The Biden administration said on July 9 that it's canceling about $55.6 million in student loan debt for 1,800 people who attended three institutions that the Department of Education found had defrauded them.
The latest round of student loan debt relief brings the Biden administration's total loan cancellation, based on borrower defense, to more than $1.5 billion for nearly 92,000 borrowers.
"Today’s announcement continues the U.S. Department of Education’s commitment to standing up for students whose colleges took advantage of them,” Secretary of Education Miguel Cardona said in a statement. “The Department will continue doing its part to review and approve borrower defense claims quickly and fairly so that borrowers receive the relief that they need and deserve. We also hope these approvals serve as a warning to any institution engaging in similar conduct that this type of misrepresentation is unacceptable."
The bulk of the relief goes to more than 1,600 claims from former students of Westwood College, which closed in 2015 and was found by the Education Department to have "engaged in widespread misrepresentations about the ability of students to transfer credits."
"Despite claims by Westwood, students were generally unable to transfer their credits to other institutions. The inability of Westwood students to transfer their credits meant that they had to—or would have to—restart their education at a different school," according to the department.
For Marinello Schools of Beauty, more than 200 claims were approved, amounting to about $2.2 million in relief for former students. The schools with campuses across the country had "made widespread, substantial misrepresentations about the instruction that would be offered" starting from 2009 until their closure in 2016.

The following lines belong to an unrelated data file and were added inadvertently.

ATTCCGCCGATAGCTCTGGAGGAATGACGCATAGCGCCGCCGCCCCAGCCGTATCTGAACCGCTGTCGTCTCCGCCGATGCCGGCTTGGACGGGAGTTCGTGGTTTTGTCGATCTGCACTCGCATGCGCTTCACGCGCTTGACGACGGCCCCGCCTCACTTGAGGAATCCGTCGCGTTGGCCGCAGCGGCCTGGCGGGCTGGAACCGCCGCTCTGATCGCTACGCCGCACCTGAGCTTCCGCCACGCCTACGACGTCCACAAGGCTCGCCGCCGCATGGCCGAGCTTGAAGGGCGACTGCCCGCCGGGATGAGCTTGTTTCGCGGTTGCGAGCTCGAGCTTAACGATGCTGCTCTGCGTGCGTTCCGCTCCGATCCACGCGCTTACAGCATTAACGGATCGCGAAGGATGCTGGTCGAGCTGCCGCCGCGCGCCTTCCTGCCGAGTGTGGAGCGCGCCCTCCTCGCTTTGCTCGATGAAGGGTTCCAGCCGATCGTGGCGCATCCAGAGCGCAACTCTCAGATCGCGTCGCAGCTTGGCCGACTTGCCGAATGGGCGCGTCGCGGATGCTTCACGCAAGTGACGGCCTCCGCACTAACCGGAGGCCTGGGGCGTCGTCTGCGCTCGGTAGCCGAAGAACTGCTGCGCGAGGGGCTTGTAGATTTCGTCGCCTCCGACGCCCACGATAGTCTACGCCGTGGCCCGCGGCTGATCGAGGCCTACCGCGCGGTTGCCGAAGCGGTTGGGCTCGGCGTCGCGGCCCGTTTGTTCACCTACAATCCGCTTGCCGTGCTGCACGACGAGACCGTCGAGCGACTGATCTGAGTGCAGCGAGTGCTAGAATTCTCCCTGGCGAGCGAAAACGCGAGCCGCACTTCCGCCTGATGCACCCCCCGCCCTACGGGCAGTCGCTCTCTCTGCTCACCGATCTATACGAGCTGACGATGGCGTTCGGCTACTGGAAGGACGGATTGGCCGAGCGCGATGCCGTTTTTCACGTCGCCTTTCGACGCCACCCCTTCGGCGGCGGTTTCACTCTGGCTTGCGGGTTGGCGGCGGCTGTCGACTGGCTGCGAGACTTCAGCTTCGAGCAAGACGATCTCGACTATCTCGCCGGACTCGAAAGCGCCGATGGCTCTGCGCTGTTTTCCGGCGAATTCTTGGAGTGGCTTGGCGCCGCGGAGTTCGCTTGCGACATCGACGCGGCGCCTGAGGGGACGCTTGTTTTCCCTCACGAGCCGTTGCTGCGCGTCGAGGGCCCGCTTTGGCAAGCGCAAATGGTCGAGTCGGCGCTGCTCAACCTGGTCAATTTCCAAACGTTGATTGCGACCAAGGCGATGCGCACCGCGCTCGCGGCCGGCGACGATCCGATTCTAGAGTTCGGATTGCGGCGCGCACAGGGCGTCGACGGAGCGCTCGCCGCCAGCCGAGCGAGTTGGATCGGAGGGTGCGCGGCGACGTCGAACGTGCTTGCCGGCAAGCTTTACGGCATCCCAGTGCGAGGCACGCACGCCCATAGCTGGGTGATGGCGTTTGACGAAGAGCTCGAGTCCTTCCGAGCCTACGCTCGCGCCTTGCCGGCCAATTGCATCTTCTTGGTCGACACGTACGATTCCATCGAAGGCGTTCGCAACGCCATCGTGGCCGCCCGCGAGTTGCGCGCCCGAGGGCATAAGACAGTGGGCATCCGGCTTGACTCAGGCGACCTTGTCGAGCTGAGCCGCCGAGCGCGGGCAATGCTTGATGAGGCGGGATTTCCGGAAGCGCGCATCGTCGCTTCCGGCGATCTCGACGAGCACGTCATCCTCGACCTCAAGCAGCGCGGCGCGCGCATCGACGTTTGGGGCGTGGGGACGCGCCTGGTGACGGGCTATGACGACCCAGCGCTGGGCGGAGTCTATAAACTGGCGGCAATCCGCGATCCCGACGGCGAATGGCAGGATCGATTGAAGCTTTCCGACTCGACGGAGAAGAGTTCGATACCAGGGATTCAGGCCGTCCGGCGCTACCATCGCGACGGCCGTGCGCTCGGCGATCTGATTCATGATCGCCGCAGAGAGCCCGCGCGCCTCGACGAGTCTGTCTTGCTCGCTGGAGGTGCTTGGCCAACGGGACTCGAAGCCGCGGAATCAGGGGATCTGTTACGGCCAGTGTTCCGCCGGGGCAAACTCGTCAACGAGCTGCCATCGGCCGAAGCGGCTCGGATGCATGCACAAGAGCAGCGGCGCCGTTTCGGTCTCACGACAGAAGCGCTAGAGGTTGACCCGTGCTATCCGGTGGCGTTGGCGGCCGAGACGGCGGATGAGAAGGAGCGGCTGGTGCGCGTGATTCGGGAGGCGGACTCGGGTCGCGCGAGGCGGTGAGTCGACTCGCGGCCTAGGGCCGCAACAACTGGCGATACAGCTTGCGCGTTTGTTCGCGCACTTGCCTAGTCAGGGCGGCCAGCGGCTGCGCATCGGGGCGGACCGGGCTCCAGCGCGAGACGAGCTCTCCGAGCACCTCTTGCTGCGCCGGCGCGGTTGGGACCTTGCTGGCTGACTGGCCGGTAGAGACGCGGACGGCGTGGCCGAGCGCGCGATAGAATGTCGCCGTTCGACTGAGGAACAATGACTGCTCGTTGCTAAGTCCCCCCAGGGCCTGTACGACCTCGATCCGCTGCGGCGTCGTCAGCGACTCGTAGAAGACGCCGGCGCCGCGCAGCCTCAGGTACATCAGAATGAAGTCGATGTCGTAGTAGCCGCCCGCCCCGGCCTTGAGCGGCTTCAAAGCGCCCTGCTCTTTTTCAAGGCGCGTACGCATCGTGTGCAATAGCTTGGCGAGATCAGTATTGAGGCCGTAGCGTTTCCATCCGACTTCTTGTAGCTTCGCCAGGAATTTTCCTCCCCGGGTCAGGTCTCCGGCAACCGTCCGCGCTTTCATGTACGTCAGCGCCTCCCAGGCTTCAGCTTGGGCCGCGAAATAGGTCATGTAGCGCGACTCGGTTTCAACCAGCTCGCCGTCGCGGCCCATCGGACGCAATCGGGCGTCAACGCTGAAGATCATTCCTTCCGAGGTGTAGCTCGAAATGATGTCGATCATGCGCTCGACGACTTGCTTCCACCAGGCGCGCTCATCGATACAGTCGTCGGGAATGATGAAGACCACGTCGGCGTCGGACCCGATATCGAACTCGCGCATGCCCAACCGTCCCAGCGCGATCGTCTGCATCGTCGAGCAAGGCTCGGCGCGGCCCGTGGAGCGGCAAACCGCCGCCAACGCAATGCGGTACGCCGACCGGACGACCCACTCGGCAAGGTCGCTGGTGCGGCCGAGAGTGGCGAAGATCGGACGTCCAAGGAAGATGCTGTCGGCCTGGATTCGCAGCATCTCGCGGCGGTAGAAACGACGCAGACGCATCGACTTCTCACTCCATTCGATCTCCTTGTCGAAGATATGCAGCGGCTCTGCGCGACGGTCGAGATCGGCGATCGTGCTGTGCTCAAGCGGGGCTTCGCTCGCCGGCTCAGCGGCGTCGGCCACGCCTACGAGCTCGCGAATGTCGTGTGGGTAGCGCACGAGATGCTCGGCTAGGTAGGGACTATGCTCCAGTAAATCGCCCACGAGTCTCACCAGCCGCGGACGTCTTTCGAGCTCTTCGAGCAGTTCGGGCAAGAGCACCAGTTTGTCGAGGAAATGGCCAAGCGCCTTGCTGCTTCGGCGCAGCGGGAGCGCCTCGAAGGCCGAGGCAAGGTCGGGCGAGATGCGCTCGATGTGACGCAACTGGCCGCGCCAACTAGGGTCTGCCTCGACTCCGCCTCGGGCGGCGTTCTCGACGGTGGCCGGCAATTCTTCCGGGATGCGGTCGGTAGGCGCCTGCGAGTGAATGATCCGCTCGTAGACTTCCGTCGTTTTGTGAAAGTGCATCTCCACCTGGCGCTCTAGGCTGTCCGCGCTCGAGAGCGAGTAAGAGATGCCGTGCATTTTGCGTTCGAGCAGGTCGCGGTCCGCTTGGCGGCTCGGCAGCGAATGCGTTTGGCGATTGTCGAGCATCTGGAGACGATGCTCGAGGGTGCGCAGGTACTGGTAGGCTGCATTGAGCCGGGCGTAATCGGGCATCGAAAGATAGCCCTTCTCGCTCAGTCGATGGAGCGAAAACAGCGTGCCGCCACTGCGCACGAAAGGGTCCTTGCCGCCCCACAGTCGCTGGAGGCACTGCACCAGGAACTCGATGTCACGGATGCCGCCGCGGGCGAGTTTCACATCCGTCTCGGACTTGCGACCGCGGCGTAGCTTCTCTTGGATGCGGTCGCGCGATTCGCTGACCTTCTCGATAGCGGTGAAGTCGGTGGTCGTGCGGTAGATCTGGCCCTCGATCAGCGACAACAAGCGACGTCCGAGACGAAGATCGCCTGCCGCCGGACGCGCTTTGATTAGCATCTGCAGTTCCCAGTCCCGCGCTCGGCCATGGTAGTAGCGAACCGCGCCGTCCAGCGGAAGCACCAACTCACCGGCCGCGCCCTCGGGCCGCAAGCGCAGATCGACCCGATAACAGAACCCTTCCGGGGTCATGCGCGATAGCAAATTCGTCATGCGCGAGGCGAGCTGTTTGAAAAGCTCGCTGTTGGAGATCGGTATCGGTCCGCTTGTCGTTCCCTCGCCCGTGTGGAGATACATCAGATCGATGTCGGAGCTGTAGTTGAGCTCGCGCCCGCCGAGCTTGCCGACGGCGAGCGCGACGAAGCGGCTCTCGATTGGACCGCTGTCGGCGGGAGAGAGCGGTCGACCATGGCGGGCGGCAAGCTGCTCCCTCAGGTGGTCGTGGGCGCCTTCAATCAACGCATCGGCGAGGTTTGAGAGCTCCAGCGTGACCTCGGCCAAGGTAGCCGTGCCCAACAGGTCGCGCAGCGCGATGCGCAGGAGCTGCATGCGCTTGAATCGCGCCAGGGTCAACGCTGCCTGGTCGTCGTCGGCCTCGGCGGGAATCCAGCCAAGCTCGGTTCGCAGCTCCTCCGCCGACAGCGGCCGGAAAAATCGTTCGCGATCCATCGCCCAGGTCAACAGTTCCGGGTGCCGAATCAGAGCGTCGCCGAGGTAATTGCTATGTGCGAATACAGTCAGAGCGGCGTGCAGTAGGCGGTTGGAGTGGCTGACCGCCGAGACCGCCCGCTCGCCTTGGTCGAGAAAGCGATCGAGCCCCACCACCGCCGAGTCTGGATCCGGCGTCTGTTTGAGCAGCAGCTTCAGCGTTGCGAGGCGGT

"Borrowers regularly asserted that the [Marinello] schools failed to train them about key elements of a cosmetology program, such as how to cut hair," the department said in its statement. "The Department found that Marinello left students without instructors for weeks or months at a time as part of a pattern of failing to provide the education it promised. As a result, students found it extremely difficult to pass necessary state licensing tests and receive any return on their educational investment."
Lastly, the department forgave loans of $340,000 for 18 borrowers who attended the Court Reporting Institute, which had from 1998 through its 2006 closure "made widespread, substantial misrepresentations about the time it would take to complete its court reporting program," the department found.
"The majority of CRI students were never able to complete the court reporting program and, therefore, could not become court reporters," the department said of CRI. Only 2 to 6 percent of students graduated, and those who finished the program "took much longer to do so than the institution claimed," the department said, citing data it reviewed.